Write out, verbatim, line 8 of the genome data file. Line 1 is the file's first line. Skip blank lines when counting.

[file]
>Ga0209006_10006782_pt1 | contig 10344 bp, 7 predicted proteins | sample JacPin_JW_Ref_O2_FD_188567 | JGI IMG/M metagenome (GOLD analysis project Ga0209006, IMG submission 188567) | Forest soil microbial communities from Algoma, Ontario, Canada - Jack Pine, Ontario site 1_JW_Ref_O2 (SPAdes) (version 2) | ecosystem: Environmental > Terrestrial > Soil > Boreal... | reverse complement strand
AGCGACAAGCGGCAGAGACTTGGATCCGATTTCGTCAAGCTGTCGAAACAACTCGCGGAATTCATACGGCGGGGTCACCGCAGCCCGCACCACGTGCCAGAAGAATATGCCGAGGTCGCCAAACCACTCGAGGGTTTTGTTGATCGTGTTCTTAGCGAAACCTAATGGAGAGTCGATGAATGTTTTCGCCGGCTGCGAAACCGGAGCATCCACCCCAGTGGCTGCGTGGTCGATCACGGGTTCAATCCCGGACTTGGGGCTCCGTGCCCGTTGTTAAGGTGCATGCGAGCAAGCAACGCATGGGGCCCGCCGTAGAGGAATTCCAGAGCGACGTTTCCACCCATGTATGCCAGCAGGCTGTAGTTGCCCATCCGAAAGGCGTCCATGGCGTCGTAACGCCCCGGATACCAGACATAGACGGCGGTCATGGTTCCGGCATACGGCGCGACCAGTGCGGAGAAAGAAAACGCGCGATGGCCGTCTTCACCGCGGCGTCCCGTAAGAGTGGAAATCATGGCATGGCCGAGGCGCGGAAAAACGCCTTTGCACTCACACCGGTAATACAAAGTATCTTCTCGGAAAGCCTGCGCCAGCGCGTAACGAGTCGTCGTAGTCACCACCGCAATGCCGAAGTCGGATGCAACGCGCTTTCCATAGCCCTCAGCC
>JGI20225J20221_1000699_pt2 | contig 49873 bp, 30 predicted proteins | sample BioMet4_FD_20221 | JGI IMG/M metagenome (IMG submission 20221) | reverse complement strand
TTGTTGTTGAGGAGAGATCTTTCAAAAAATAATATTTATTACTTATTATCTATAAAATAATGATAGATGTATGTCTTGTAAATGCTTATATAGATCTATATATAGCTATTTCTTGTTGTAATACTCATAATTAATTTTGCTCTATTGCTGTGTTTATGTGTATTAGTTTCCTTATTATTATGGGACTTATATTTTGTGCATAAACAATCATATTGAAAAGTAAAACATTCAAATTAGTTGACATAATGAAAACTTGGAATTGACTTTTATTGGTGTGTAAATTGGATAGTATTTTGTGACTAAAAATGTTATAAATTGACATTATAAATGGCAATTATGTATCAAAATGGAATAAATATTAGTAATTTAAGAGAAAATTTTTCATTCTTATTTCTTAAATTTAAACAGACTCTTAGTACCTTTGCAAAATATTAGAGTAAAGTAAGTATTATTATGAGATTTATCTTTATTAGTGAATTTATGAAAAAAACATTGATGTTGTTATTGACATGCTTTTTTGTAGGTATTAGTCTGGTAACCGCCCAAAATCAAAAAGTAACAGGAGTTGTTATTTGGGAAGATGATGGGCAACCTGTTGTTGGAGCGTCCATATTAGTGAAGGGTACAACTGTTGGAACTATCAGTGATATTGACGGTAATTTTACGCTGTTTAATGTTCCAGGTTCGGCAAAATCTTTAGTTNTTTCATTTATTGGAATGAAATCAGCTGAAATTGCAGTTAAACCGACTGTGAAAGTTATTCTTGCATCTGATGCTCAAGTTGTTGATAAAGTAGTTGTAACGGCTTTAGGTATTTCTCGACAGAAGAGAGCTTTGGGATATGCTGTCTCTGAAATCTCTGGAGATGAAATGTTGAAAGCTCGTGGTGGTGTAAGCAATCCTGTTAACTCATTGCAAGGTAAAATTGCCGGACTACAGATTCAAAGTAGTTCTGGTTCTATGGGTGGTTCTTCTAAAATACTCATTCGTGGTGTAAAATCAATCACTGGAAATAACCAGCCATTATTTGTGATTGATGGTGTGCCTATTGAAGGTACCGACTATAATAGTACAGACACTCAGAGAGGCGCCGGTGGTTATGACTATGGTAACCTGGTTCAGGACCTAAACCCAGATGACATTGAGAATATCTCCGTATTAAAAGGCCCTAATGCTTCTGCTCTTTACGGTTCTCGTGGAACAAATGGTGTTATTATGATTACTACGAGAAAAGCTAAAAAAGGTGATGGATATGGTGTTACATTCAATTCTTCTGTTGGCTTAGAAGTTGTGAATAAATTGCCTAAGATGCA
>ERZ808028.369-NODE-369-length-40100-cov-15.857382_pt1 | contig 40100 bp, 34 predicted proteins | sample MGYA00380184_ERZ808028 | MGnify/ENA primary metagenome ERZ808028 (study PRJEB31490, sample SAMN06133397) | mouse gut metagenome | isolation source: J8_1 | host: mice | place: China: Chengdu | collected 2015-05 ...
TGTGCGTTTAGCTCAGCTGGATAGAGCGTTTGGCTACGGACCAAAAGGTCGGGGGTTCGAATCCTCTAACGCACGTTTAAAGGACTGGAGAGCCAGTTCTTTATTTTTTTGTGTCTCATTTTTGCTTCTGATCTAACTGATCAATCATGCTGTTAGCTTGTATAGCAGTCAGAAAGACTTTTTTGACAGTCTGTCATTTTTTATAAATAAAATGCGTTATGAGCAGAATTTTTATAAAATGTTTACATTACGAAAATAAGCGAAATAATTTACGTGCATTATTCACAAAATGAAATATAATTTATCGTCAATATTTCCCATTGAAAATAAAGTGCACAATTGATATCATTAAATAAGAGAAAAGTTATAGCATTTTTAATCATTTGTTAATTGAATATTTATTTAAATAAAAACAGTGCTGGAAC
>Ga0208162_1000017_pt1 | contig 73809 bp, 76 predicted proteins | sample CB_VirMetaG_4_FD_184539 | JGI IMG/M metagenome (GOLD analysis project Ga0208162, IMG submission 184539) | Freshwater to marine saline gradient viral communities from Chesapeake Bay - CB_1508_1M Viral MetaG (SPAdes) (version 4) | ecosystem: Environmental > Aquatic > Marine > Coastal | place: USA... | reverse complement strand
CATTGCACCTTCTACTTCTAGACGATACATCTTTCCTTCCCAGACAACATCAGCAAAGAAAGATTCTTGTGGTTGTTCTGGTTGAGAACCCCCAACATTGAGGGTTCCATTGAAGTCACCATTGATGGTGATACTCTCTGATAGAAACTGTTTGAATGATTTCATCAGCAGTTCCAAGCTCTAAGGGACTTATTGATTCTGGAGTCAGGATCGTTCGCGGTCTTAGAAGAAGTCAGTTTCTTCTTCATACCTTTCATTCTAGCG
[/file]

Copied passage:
CATTGCACCTTCTACTTCTAGACGATACATCTTTCCTTCCCAGACAACATCAGCAAAGAAAGATTCTTGTGGTTGTTCTGGTTGAGAACCCCCAACATTGAGGGTTCCATTGAAGTCACCATTGATGGTGATACTCTCTGATAGAAACTGTTTGAATGATTTCATCAGCAGTTCCAAGCTCTAAGGGACTTATTGATTCTGGAGTCAGGATCGTTCGCGGTCTTAGAAGAAGTCAGTTTCTTCTTCATACCTTTCATTCTAGCG